Assessing U.S.-Asia Relations in a Time of Transition
Michael Clarke, David Shambaugh, Brian Harding, Sue Mi Terry, Richard C. Bush, Ashley J. Tellis, Teresita C. Schaffer, Kimberly Marten and Sheila A. Smith
Bilateral relationships in Asia present major opportunities and challenges for the new U.S. administration. This roundtable contains nine essays analyzing key U.S. relationships in the region—with China, Japan, the Korean Peninsula, Taiwan, Russia, India, Pakistan, Southeast Asia, and Australia—and identifying the most salient current and over-the-horizon issues in each dyad.
Behind the Official Narrative: China’s Strategic Culture in Perspective
Christopher A. Ford, chief legislative counsel for the U.S. Senate Foreign Relations Committee, discusses the idiosyncratic characteristics of Chinese strategic culture. He argues that although the Chinese Communist Party’s official narrative depicts China’s strategic culture as essentially pacifistic and disinclined toward violence, its basic orientation is fundamentally realist.
Strategic Culture, National Strategy, and Policymaking in the Asia-Pacific
Ahead of the release of Strategic Asia 2016–17 in November, NBR spoke with Ashley J. Tellis, a senior associate at the Carnegie Endowment for International Peace and research director of the Strategic Asia Program. Dr. Tellis explains the importance of strategic culture for understanding international relations, discusses the volume’s main findings, and assesses some of the implications for U.S. policy in Asia.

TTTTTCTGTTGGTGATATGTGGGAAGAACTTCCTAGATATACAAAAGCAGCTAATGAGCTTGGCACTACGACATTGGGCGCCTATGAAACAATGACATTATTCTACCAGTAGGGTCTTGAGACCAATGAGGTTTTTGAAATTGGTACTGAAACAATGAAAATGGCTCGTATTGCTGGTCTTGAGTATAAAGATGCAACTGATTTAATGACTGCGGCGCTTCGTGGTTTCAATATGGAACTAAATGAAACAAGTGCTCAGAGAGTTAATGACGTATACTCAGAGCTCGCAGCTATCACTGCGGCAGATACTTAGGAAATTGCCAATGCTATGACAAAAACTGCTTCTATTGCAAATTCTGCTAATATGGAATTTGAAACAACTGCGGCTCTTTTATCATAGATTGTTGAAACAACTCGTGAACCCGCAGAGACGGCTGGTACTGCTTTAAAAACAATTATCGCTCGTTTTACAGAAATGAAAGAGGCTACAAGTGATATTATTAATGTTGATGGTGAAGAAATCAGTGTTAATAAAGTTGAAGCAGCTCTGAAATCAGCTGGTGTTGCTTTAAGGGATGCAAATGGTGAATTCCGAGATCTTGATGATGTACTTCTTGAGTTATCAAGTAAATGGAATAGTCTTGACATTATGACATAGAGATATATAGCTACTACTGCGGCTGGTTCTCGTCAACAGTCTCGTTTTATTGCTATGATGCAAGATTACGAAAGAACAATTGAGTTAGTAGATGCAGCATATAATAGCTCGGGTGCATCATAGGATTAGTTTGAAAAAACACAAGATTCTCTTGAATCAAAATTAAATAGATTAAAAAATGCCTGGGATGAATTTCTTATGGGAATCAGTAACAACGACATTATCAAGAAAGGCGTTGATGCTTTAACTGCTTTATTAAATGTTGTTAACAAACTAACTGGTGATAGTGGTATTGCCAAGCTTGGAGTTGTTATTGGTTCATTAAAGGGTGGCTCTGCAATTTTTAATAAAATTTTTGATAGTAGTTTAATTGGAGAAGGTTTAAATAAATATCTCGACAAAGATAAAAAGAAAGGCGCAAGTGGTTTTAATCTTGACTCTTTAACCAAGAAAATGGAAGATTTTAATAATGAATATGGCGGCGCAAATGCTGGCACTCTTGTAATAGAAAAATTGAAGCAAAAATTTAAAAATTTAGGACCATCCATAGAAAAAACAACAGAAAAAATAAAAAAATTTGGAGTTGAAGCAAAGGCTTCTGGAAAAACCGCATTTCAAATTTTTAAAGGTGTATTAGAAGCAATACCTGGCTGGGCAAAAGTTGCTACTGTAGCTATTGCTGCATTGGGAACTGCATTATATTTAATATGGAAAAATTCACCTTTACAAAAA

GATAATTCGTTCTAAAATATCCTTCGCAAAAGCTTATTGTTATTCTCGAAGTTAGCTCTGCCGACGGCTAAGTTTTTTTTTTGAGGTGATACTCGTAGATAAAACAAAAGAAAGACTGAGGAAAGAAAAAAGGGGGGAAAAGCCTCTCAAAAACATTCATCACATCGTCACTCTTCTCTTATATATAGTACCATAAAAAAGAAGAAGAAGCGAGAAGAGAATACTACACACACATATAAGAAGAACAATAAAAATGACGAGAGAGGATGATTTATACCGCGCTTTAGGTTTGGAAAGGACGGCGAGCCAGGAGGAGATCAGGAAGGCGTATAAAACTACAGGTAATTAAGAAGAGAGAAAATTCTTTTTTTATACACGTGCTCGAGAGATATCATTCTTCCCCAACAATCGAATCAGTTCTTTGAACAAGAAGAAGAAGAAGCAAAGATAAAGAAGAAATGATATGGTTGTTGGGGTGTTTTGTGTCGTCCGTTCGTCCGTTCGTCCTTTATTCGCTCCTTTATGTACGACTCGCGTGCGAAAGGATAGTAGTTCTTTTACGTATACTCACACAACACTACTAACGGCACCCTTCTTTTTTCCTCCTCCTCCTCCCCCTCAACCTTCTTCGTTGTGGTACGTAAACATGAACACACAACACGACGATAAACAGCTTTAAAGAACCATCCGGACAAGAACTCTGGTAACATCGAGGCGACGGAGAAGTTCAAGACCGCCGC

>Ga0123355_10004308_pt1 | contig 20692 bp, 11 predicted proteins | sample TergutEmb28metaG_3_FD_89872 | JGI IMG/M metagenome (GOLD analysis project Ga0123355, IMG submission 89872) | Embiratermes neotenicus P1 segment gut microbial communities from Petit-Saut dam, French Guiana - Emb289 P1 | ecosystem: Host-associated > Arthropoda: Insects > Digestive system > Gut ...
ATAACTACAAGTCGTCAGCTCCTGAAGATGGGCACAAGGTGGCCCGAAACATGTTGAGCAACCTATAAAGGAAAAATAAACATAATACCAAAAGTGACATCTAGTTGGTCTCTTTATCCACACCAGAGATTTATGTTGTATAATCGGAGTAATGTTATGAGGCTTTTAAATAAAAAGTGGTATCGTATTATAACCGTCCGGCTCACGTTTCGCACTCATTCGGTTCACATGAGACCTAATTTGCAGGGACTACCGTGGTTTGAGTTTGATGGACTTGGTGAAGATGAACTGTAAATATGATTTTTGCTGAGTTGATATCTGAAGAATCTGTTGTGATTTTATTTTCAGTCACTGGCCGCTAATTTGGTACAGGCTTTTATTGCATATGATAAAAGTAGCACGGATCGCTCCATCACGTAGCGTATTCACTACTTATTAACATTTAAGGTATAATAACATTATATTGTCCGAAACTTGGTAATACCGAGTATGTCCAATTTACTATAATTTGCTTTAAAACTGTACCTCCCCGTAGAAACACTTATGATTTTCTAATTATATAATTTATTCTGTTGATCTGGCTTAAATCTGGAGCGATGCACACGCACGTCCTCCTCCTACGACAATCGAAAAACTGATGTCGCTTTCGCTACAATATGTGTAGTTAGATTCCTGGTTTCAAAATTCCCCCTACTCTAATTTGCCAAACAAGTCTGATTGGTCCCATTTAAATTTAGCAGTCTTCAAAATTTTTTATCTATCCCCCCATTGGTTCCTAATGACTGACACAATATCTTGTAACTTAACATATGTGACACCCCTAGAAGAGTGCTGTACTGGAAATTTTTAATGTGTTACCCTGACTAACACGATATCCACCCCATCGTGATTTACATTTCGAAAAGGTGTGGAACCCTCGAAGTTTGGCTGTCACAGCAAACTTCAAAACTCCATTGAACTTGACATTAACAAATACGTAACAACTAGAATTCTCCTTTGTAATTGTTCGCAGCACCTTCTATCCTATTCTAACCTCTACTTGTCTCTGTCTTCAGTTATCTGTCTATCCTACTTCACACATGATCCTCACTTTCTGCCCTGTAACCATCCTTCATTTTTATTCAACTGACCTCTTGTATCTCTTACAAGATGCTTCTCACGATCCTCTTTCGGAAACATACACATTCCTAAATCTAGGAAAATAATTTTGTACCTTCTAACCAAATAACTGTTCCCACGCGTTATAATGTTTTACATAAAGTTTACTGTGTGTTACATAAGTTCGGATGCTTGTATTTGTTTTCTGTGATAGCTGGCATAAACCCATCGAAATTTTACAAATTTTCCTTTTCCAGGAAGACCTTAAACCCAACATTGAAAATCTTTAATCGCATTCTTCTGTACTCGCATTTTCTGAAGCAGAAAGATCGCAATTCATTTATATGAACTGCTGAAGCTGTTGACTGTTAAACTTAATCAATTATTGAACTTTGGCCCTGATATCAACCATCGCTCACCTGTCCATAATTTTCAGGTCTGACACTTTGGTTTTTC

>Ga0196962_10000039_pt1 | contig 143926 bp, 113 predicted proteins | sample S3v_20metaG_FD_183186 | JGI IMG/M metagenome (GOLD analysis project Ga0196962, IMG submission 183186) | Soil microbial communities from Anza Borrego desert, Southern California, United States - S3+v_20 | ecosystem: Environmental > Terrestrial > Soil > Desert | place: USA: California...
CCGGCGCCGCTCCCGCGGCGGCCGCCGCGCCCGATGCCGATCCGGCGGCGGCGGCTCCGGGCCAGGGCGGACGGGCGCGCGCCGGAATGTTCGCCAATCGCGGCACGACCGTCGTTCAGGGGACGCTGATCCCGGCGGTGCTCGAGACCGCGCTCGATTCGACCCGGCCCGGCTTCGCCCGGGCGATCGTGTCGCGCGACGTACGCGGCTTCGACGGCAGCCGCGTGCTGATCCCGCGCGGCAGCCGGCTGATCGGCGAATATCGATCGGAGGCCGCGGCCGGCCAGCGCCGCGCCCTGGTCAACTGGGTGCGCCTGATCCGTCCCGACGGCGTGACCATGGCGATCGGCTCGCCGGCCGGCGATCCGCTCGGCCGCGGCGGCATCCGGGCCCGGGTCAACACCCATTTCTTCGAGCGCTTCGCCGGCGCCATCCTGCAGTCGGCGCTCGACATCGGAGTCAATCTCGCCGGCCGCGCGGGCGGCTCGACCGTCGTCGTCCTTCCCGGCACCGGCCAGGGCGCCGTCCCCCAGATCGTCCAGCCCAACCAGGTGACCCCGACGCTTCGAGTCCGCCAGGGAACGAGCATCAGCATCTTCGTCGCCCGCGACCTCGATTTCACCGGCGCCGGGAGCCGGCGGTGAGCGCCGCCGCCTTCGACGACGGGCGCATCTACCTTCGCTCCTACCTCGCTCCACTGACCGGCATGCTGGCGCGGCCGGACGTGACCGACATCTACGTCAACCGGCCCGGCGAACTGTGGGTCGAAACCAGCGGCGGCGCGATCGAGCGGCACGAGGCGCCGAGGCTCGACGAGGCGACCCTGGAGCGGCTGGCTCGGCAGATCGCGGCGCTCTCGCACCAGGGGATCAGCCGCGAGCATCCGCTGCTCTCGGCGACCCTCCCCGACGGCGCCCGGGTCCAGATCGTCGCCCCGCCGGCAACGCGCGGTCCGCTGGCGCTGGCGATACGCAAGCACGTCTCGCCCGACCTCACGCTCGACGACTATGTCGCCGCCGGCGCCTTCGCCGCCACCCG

China’s One Belt, One Road Initiative and the Sino-Russian Entente
To better understand the nuances of the developing relationship between Russia and China, NBR spoke with Alexander Gabuev (Carnegie Moscow Center) about Vladimir Putin’s recent visit to China, a natural gas agreement signed in May 2014, and long-term prospects for the Sino-Russian entente.
India and China at Sea: A Contest of Status and Legitimacy in the Indian Ocean
David Brewster, Abhijit Singh, Pramit Pal Chaudhuri, Raja Menon, Rory Medcalf, Zhu Li, Darshana M. Baruah, John W. Garver and You Ji
This Asia Policy roundtable brings together leading scholars and practitioners from India, China, the United States, and Australia to better understand Indian and Chinese perspectives about their respective roles and relationships in the Indo-Pacific maritime domain.
The ADMM-Plus and the Future of Defense Diplomacy in the Asia-Pacific
Ken Jimbo, Udai Bhanu Singh, Siew Mun Tang, David Capie, Brendan Taylor, Lee Jaehyon, Victor Sumsky, See Seng Tan, Kurt Leffler and Penghong Cai
This Asia Policy roundtable examines the strengths, weaknesses, challenges, and opportunities of the ASEAN Defence Ministers’ Meeting-Plus (ADMM-Plus) from the perspectives of ASEAN and the eight Plus countries—Australia, China, India, Japan, New Zealand, Russia, South Korea, and the United States.
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China’s Evolving Approach to Economic Diplomacy
Timothy R. Heath
This article argues that China’s approach to economic diplomacy following the global financial crisis, while designed to improve the country’s competitiveness, has weakened the role that trade and investment have traditionally played in restraining tensions with the U.S.